An inmate accused of being an informant kills himself in prison
Compiled from various sources
4WardEver UK 5th February 2005
Updates on this case are listed at the foot of this item
An inmate concerned for his safety following claims that he was an informant took his own life at Durham’s Frankland prison. He was called a “grass” within 20 minutes of arriving at a North-East prison. Paul Day, aged 31, of Basildon, Essex, had been serving a seven-and-a-half-year sentence for robberies.
He was sentenced to a further six months for a serious assault on a fellow prisoner convicted of a sex offence. Mr Day had endured verbal abuse and had urine thrown at him when he was admitted to the Prison. He was also told there was a price on his head.
His mother, Pauline Day, said she felt she was misled by a governor at Wandsworth Prison into believing her son would be placed in a witness protection unit at Frankland, but it emerged that the prison did not in fact have such a unit, and her son was placed in the prisons’ segregation.
It is alleged that prison officers urged Mr Day on when he was threatening to jump from a gantry to throw himself to his death, the inquest was told.
Although he was eventually persuaded to climb down, the vulnerable inmate was later found hanged in his cell. The inquest heard from a prison officer how staff had urged Mr Day to jump during his protest at Wandsworth Prison, in London.
Principal Prison Officer Andy Toppin told the hearing, at Chester-le-Street Magistrates’ Court, in County Durham, that it was his job to talk down Day. But he said, “It didn’t help that other staff who were there were behaving in an unprofessional manner, giving him abuse and shouting at him to jump.”
Mr Toppin said that instead of isolating the area, staff had let other prisoners in from the exercise yard, and they joined in a chorus of: “Let him fall.” Mr Toppin agreed with Leslie Thomas, the lawyer representing Day’s parents, that this was “outrageous conduct”.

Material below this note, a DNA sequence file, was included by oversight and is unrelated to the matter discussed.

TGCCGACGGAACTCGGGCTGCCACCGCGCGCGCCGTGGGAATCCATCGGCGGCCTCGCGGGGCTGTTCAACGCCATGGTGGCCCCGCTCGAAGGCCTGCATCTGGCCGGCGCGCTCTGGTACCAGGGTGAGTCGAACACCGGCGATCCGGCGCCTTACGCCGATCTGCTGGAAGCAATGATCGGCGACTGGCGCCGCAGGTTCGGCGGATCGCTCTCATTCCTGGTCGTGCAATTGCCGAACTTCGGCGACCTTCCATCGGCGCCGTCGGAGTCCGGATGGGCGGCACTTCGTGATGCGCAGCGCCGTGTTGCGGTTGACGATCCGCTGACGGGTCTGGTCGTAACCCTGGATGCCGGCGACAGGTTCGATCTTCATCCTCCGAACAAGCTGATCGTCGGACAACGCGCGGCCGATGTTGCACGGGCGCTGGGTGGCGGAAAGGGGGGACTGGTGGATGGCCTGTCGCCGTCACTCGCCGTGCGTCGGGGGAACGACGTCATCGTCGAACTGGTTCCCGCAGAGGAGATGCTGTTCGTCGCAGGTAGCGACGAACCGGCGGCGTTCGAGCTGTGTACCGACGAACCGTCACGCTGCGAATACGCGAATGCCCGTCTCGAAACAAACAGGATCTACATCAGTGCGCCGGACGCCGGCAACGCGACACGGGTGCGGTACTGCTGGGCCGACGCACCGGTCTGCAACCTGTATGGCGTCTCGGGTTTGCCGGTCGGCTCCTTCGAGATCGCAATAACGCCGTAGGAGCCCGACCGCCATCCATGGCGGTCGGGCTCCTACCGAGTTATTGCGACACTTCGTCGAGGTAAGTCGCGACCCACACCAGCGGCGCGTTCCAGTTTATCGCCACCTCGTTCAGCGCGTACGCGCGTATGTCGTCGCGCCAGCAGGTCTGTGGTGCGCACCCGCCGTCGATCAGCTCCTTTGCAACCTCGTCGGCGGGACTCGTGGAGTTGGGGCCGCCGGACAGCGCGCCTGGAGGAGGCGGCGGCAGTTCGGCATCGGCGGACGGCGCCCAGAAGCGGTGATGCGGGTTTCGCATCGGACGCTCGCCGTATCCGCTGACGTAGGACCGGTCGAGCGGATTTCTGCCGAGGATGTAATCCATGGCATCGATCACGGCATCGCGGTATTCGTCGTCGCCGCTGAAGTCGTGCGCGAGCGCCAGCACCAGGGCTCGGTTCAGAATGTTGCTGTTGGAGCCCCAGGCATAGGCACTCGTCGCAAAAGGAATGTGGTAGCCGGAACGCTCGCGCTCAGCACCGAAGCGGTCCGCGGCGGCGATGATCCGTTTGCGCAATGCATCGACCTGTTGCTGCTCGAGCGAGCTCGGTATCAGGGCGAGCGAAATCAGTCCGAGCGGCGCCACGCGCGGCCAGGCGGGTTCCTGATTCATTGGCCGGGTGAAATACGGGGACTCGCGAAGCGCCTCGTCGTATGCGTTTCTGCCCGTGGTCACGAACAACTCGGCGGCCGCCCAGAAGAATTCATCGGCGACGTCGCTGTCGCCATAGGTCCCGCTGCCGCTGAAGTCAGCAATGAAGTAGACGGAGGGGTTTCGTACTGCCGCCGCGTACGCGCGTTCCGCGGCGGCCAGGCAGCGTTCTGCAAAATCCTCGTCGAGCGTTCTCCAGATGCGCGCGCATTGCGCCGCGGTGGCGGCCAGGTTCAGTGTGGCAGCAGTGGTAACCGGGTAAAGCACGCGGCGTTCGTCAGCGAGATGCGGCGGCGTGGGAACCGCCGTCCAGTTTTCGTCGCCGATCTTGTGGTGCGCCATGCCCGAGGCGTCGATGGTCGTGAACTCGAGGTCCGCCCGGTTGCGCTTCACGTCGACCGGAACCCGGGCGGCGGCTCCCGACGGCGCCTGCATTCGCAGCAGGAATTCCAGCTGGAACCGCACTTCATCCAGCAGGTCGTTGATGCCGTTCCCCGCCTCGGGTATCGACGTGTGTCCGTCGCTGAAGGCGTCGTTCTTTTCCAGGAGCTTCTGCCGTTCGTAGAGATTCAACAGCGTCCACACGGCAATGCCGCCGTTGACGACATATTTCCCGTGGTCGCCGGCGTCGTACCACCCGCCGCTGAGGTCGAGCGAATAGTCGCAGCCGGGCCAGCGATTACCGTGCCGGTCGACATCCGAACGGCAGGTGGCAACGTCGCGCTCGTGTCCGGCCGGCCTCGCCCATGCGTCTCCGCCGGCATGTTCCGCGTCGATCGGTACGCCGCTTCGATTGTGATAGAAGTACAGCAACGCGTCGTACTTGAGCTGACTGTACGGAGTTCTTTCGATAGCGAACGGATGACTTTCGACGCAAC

Paul Day had claimed that a senior officer at the prison had betrayed him by telling other prisoners he was an informer. He told a prison chaplain that he was afraid of reprisals because he had been passing information to prison authorities. He also claimed to have worked with corrupt policemen when he was out of jail. The Reverend Deacon Peter Heneghan, Wandsworth prison chaplain, recalls, “When I saw him, he threw himself at me crying like a baby.”
Day claimed the police had given him information to carry out robberies in return for a cut of the proceeds. Mark Poulton, Wandsworth’s principal officer in charge of security, denied Day’s claim that he had deliberately or inadvertently revealed his identity as an informer.
Durham coroner Andrew Tweddle was told Day had served his time in Wandsworth on separate occasions, as well as having spells at Parkhurst, Pentonville, Cardiff, Highdown and finally Frankland. It also emerged that Day had been transferred to Frankland Prison against the wishes of his family, who feared he would not get the support he needed. But they had been assured by then governor Philip Reilly that he would be kept in a safe environment.
Prison staff failed to protect Paul when he was at his most vulnerable. The inquest heard that Mr Day had been involved in a number of climbing incidents, suicide attempts and dirty protests. An emotional Mrs Day read out a letter her son had written to her after his arrival at Frankland in August, 2002.
He said, “Mum, I was on the bus on the way down and I really thought this was a fresh start for me. Instead, I was walking in the exercise yard and, within 20 minutes, I had prisoners throwing urine on me … and was being called a grass. “They screamed at me and told me that I had a £20,000 bounty on my head. “Once back in my cell, I couldn’t stop crying for hours and I was without a radio to drown out the abuse.”
Douglas Graham, then a governor at Frankland, said he learned that Mr Day was already being transported from Wandsworth, without him having been given prior warning. He said, “I was annoyed, because it is important to have a grip on who is coming into the establishment, especially with a prisoner identified as presenting problems.”
Coroner Andrew Tweddle was also told that, during a 17-day period at another prison, HMP Highdown, Paul Day had attempted suicide at least three times. On one occasion, he had jumped from a 25ft drop with a ligature around his neck. Warders were able to lift his weight and cut him down.
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From the parents of Paul Day (Word file)
Andy and I have received a letter from Anne Owers. She tells us that the Thematic Review into segregation units in dispersal prisons is to be published on 18th October.
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